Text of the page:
“From the original vision and design, Daan wanted the training center to be a place where ‘together’ is celebrated, a place that would accommodate and benefit athletes of all abilities, regardless of whether they studied at the college,” says Ann Costello, executive director of the Golisano Foundation. “His proposal for an unprecedented partnership with Special Olympics New York is now making it possible for athletes in the Genesee region to train and compete on a year-round basis. He saw the potential from a mile-high view, and made a compelling case that connected all the dots.”

Natapow agrees: “It’s probably the biggest thing that’s happened to the College since I joined the board, in that it hasn’t just added to Nazareth — it's also changed the outlook of the community about what we can do. It's a great addition for the campus, for the students, for Rochester as a whole.”

Beyond the Center itself, the idea behind its creation was a master class in the reciprocal benefits of college–community partnerships. That idea runs throughout the achievements of Braveman’s tenure — from building the York Wellness and Rehabilitation Institute that gives clinical experience to students while helping community residents in need, to developing the multidisciplinary Center for Civic Engagement that connects undergrads to structured volunteer opportunities.

None of these achievements were the sole result of one individual, but it’s not a coincidence that they occurred on Braveman’s watch — or that they align so closely with his personal priority of making higher education about more than just the pursuit of academics.

Dooley suggests that Braveman’s background as a civil rights attorney has afforded him a different view of a college’s duty to its students and to society. “He has a particular focus with regard to the communities of the world,” she observes. “He believes the academic life can, and should, intersect with the larger community in a very rich way.”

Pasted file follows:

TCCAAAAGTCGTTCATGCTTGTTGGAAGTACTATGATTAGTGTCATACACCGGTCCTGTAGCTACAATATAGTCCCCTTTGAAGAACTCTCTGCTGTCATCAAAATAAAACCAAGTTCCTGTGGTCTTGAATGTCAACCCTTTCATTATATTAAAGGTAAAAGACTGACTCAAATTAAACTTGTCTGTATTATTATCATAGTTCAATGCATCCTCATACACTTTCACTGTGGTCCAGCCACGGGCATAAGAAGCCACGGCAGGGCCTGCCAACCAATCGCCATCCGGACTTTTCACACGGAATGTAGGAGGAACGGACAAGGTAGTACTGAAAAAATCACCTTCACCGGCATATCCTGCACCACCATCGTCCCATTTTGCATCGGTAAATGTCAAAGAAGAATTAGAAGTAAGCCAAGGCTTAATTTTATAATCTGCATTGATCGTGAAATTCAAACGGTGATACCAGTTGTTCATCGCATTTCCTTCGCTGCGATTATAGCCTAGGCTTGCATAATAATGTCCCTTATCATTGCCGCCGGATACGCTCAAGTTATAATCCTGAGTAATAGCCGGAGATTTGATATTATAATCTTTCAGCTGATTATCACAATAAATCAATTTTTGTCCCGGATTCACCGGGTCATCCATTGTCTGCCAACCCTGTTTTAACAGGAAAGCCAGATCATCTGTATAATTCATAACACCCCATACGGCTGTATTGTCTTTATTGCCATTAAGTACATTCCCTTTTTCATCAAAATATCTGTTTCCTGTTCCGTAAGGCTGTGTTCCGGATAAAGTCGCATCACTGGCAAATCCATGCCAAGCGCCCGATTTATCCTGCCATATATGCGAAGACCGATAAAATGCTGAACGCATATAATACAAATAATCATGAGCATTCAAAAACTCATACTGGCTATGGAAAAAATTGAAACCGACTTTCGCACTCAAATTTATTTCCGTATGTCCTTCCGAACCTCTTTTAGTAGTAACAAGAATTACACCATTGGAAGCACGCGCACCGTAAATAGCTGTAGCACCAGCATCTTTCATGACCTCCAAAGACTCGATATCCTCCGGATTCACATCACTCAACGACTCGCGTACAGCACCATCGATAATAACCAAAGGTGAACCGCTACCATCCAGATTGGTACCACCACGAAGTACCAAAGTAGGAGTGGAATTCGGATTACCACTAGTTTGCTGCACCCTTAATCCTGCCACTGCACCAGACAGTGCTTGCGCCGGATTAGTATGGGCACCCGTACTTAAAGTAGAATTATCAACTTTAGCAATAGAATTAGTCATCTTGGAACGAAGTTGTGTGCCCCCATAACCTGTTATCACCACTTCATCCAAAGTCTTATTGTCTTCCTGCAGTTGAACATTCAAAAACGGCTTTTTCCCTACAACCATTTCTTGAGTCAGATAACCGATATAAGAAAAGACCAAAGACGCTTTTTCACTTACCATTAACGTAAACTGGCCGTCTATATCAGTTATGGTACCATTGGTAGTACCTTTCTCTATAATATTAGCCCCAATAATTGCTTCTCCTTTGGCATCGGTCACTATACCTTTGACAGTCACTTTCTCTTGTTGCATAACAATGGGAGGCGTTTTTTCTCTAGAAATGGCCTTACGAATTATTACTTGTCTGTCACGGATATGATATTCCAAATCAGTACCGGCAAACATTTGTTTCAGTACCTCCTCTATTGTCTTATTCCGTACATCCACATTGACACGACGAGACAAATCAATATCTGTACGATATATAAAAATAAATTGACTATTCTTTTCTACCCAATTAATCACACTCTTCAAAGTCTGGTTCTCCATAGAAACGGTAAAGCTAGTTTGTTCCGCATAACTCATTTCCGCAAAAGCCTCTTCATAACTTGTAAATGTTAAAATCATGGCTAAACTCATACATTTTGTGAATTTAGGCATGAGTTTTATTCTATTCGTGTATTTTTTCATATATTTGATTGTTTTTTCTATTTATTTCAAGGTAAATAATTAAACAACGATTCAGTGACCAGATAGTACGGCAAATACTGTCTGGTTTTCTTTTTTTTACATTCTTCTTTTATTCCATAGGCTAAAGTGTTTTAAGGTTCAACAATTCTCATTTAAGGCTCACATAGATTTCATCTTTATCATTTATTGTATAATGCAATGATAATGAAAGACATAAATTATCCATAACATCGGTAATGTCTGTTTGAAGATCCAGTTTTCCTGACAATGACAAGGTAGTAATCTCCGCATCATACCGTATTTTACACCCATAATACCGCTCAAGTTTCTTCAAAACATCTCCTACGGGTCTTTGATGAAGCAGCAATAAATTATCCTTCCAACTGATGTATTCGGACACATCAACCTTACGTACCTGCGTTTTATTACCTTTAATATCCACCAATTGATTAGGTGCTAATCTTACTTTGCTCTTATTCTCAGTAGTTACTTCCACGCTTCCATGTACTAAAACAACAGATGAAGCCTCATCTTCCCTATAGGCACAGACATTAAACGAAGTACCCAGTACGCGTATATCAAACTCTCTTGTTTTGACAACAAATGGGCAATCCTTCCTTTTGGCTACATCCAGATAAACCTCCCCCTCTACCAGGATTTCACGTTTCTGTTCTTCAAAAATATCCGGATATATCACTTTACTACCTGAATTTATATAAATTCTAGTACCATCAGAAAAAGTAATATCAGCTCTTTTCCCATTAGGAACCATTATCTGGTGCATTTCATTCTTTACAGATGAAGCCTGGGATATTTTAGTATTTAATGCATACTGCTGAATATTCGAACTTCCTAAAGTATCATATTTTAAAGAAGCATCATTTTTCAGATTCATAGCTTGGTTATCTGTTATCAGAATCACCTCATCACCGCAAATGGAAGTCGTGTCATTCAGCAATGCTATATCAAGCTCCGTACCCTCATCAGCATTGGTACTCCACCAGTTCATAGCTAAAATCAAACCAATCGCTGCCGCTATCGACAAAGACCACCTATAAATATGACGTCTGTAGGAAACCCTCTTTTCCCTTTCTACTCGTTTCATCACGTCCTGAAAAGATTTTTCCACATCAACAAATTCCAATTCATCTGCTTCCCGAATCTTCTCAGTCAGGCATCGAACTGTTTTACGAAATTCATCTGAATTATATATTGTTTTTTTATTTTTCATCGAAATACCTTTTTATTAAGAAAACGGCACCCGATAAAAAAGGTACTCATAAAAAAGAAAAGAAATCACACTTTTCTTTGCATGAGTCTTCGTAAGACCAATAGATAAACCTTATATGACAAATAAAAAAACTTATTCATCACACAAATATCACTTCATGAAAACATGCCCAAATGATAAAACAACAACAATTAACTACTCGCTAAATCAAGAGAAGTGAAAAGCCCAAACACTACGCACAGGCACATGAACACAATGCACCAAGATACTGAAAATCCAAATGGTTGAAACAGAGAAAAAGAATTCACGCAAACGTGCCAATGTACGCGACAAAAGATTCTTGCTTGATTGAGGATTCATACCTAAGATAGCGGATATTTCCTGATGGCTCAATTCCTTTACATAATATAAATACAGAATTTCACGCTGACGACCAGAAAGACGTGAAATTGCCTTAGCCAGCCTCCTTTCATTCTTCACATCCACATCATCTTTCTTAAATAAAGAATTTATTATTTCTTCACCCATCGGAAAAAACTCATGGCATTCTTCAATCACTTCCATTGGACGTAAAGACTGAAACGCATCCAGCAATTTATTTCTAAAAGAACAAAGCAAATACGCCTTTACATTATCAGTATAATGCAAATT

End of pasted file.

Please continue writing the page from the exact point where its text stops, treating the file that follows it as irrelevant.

Honoring a Century-Old Legacy

When Dooley was a Nazareth undergraduate in the 1970s, the Sisters of St. Joseph still played an active role in the daily management of the college they founded in 1924. Today, Nazareth is a religiously independent institution; but throughout the tenure of its ninth president, Dooley says, a loyalty to the school’s long-held fundamental values — to the charism that guided the Sisters — has shined brightly.

“Students today look for different things from a college than they did in the 1920s,” she says. “Daan has made impressive progress in helping Nazareth fulfill its modern role to students and to the community, while still being true to what the College has always stood for.”

Costello agrees, praising Nazareth’s commitment to “ethical character and to helping students realize their desires to make the world a better place."

"Students go to Nazareth because they want to make a difference. And while every college may say that, Nazareth students actually do it, while they are in school and after they graduate," she says. “Daan Braveman’s leadership has helped make these aspirations possible for a generation of students and the communities they become a part of when they pursue their careers.”

From Braveman’s perspective, his contributions and impact are tied up with an appreciation for the same qualities that originally appealed to him about the job. “What I've found in my time here is that this is real. Our commitment to helping students is real. Our commitment to engaging with the community is real. It's part of the genetic makeup of this school. That’s what attracted me to come here,” he says.

“A lot has changed over the years, but the underlying mission of providing a high-quality education that prepares students to go out and make a difference in the world … that hasn’t changed one bit.”

That’s Nazareth’s legacy, but does all this constitute his own? “I don’t use that word,” he says. “The idea of a legacy feels strange to me. When I was a civil rights lawyer, I didn’t see myself as changing the world. I was helping people, and if I changed anything, it was maybe by making a difference in an incremental way. That’s what I’ve tried to do here. Higher education is incredibly important and it should be done well.”

He pauses. “Nazareth does it well, and I’m proud to have been a part of that. But I think it’s up to other people to decide what your legacy is.”

It suffices to say that other people just did.

Freelance writer Erich Van Dussen lives in Rochester, NY.

Thank You Daan

The tribute to President Braveman continues!

Write a farewell message to President Braveman. Share your best wishes and your favorite memories with him as he embarks on retirement.

Make a gift to the newly established Braveman SPARK Fund, which will will make possible real-world learning opportunities for Nazareth students for years to come.